The India-spec Skoda Rapid is over seven years old, with its successor at least three years away from showroom floors. To support the ageing sedan until the arrival of the all-new model, the company plans to introduce the second facelift for its C1-segment contender in 2019.
Speaking on the facelift for the Skoda Rapid in an exclusive interaction with IndianAutosBlog.com, Gurpratap Boparai, Managing Director, Skoda Auto India Pvt Ltd, said -
We have been doing some product actions, like you saw Onyx recently, it has got good response. We will have some powertrain updates to the car, some other minor tweaks to keep it fresh.
An educated guess is that the second facelift for the Rapid will bring in updates based on the company's latest design language. One can safely expect the refresh to offer a revised front- and rear-fascias with updated lighting elements and new bumpers. The grille should be in line with the one seen on the Skoda Scala.
At the moment, the Skoda Rapid is on sale with two engine options: 1.6-litre MPI petrol and 1.5-litre TDI diesel. The former outputs 105 PS and 153 Nm, while the latter produces 110 PS and 250 Nm. Without divulging further details, Mr Boparai has confirmed that his company plans to introduce new powertrains that will be locally manufactured.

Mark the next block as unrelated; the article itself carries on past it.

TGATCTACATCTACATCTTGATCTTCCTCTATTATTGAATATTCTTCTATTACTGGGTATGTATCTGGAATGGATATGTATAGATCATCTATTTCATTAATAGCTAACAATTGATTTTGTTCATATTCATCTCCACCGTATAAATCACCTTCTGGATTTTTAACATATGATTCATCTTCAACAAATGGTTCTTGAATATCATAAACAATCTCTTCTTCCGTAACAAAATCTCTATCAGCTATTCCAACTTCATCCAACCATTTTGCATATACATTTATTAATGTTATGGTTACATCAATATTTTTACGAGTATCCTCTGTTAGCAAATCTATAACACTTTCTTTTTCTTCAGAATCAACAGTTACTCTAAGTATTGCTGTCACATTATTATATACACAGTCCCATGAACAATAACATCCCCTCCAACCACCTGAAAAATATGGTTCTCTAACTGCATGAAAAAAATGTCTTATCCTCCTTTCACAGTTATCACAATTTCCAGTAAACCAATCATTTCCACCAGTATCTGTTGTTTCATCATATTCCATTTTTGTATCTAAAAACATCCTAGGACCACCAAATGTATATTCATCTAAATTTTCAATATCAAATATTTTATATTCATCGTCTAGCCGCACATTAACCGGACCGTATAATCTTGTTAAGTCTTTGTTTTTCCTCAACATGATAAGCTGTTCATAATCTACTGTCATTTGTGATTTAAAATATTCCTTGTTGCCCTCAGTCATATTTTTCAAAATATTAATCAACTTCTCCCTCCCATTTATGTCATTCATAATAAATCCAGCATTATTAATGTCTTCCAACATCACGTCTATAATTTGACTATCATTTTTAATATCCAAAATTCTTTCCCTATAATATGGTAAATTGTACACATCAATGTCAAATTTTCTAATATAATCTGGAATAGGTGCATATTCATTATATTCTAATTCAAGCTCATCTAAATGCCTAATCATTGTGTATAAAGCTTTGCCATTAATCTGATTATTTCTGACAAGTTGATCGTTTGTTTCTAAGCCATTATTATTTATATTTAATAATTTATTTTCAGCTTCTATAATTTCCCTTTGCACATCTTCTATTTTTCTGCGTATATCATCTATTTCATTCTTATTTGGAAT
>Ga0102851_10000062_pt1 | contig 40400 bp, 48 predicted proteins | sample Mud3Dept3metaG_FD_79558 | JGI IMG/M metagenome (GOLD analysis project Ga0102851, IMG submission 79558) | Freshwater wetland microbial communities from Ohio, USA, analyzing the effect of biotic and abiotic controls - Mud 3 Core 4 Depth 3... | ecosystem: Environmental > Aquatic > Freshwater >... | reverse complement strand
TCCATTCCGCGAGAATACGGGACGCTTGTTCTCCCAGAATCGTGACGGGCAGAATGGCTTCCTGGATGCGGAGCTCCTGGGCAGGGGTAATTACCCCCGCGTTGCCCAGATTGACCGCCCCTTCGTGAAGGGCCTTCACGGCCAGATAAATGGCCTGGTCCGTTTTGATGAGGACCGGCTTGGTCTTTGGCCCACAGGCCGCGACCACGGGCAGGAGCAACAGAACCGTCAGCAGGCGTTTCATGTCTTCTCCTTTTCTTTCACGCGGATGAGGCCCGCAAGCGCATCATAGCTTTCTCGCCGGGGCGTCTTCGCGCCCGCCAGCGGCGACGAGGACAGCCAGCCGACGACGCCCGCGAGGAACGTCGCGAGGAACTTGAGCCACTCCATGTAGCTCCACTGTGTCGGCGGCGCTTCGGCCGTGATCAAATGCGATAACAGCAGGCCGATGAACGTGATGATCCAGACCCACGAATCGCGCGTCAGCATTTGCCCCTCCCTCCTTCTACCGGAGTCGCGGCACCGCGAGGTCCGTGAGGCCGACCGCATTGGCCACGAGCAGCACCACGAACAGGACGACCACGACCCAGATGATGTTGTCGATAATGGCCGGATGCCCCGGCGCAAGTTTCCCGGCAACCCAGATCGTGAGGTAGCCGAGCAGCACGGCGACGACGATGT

IAB expects Skoda to replace the 1.6-litre mill with a locally produced 1.0-litre TSI petrol engine that will go on to power all the MQB-A0-IN platform-based models. The BSVI-compliant three-cylinder turbo-petrol motor will likely offer 110 PS and 200 Nm. Reportedly, local road testing of this engine is already underway. The dwindling sales of diesel-powered cars in the segment and the lack of a suitable replacement for the 1.5-litre oil-burner will result in the complete discontinuation of the diesel variant next year.
In October, the Supreme Court ruled in favour of allowing only BS6-compliant cars to be sold in India after April 1 2020, and that puts the launch of the Rapid facelift in late 2019 or early 2020.
Last month, it emerged that the MQB-AO-IN-based successor of the Skoda Rapid could co-exist with the current model. That said, IAB has been told that there won't be a significant overlap between the two models and not for a lengthy period.